Nov 17, 2010

Modeling PF in a New Jersey Public School

The head of the science department at this public high school in New Jersey was one of a few people in my area who responded to an open request I sent out to the physics first listserve in the spring of 2010, and I'm very glad he did. The program at this school was exciting to see, and it is a rare example of a large public school that's been able to institute a successful physics first program at multiple skill levels. The program is an excellent example of successful Modeling Instruction, and students have shown significant gains on diagnostics tests and an increase in upper-level physics enrollment over previous years.

This school has been teaching physics first for quite a while (8 years) but the program has only been as successful as it is currently since they instituted Modeling Physics school-wide. When the ninth grade class began, they were essentially using a college-prep text at the ninth grade level, and this wasn't successful. One physics teacher learned about Modeling Physics at a seminar for the "It's About Time" program a few years ago, and then attended a modeling workshop at Arizona State University. He, like many others who experience Modeling Physics for the first time, came back with his perspective on science teaching completely changed, and he and the head of the science department gradually initiated a push to convert the entire ninth grade physics program to a Modeling approach. This change, as far as I can tell, took place totally independently from any other schools in their area (I find this impressive!).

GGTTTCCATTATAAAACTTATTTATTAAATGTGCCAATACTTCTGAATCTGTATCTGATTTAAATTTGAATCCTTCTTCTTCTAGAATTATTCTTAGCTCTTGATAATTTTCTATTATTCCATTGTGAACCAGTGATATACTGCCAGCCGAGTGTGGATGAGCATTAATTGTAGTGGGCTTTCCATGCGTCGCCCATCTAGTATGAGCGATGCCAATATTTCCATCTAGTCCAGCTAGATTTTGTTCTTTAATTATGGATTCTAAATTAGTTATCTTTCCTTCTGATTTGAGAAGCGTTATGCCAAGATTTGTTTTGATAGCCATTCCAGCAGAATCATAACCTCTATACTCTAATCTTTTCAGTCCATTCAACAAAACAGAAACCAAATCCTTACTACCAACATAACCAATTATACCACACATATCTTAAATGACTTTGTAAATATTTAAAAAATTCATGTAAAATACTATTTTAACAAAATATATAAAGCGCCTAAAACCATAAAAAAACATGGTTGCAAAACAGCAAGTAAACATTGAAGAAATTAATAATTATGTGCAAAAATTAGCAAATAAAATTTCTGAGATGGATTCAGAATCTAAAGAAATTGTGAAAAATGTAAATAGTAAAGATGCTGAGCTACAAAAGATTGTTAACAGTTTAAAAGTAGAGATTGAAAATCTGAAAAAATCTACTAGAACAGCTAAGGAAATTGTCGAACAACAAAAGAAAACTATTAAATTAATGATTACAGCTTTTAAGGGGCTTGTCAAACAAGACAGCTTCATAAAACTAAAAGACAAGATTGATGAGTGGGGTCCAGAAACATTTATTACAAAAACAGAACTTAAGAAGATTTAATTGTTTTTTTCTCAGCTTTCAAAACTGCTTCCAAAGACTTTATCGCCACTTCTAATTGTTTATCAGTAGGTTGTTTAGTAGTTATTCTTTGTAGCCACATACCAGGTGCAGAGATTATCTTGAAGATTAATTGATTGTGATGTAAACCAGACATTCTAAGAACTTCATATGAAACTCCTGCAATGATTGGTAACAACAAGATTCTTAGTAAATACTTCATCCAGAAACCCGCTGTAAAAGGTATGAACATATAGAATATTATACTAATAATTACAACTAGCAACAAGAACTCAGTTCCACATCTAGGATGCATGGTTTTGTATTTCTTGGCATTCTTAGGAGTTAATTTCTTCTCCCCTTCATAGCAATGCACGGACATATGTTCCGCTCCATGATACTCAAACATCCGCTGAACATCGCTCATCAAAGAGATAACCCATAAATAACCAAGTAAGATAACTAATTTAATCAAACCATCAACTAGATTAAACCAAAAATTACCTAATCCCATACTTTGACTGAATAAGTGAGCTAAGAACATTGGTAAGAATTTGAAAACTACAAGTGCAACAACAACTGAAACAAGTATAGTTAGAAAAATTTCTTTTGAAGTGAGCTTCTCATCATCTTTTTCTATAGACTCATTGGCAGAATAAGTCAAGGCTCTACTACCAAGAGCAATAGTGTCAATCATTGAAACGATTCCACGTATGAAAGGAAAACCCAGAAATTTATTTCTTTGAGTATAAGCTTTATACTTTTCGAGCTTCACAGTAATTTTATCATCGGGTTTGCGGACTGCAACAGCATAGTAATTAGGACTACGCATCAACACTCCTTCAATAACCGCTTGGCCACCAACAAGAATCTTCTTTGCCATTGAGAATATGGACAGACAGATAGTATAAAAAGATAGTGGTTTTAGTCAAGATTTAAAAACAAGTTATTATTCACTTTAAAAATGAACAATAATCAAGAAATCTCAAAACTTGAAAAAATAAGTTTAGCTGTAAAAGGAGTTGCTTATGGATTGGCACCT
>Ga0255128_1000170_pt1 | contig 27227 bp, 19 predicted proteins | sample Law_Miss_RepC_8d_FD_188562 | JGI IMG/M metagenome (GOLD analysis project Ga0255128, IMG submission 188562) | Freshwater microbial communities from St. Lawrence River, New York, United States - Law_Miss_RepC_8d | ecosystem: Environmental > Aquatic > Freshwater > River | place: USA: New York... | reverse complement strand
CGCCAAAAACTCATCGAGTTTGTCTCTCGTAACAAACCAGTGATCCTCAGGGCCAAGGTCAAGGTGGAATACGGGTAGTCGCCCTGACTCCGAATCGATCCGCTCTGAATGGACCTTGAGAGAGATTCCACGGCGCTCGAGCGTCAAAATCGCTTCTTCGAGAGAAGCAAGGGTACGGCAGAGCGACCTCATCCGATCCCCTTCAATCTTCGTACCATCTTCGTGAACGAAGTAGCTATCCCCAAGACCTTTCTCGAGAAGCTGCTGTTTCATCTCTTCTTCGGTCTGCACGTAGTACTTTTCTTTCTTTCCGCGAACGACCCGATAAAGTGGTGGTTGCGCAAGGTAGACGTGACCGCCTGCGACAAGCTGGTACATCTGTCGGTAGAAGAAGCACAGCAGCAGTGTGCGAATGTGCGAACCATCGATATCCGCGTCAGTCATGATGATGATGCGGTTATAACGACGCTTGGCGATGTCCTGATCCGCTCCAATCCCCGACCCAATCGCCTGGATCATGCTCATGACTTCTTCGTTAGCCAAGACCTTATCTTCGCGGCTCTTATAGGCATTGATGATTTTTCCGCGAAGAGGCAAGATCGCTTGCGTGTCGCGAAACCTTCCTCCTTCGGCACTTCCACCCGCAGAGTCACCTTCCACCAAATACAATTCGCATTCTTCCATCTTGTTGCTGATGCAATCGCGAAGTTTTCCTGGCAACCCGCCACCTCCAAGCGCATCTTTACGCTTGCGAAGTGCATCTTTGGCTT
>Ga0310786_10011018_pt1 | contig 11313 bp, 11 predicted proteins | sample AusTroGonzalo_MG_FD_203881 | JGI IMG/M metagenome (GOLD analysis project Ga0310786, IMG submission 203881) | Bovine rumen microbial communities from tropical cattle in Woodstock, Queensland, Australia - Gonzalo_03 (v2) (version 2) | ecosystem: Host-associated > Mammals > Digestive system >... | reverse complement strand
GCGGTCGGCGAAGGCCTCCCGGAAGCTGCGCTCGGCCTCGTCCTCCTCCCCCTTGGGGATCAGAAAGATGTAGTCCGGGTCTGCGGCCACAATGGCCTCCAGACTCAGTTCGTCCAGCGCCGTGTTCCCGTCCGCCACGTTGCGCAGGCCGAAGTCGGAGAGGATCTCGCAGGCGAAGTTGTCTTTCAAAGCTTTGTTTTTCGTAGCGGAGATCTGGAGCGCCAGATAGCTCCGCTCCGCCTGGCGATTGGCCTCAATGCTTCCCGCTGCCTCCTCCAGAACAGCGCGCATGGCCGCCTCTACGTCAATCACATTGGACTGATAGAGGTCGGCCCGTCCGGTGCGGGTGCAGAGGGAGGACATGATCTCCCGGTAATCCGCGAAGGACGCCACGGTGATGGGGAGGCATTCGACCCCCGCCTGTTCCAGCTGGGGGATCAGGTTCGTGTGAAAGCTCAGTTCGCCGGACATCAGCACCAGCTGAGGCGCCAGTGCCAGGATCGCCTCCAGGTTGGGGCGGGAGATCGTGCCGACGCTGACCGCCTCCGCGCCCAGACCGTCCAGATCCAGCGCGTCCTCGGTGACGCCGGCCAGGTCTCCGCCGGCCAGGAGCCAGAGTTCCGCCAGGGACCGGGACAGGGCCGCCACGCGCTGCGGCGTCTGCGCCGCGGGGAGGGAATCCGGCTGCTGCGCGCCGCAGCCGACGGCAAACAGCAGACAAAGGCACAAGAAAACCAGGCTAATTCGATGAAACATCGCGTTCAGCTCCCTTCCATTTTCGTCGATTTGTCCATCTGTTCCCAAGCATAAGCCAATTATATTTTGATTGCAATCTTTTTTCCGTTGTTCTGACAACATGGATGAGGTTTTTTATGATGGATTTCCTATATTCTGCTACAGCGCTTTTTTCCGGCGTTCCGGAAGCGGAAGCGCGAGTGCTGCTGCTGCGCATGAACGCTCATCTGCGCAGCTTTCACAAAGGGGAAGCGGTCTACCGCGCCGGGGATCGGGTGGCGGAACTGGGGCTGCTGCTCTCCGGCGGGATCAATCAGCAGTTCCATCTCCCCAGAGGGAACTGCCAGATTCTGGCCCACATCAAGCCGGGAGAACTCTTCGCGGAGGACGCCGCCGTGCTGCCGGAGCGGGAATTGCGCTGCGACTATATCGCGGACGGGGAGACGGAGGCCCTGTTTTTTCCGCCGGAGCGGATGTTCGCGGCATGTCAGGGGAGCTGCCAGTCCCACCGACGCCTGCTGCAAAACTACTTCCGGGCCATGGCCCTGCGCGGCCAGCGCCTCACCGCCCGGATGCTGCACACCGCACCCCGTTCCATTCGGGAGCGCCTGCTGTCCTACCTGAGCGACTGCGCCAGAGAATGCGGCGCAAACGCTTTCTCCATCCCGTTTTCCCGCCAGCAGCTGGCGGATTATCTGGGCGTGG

This school has since become authorized to offer a workshop in Modeling Instruction on site, and this has made it much easier for them to maintain a consistent approach among their physics teaching staff. Science teachers have a four-course teaching load, and every physics teacher has been trained in Modeling. Furthermore, the department has collaboration time built into their schedule to facilitate discussions between teachers on what is working well for them. It's clear that the success of the program is a result of the department taking very seriously their responsibility to educate teachers in this unique approach to physics education, and to giving teachers this time to collaborate. All science classes take place in 90-minute periods, meeting three out of every five days.

There are over 400 students in the Freshman class, split into 20 sections, so at any given moment there are three to four ninth grade physics classes being taught. These courses are split into three tracks, called "Honors", "College Prep", and "Applications." The Applications course is taught to students who did not pass the New Jersey ASK 8 test in 8th grade (some of whom are special education students), and each of these classes is co-taught by a physics teacher and a special education teacher. The diversity and quantity of physics classes being taught make this shcool an ideal place to see Modeling in action.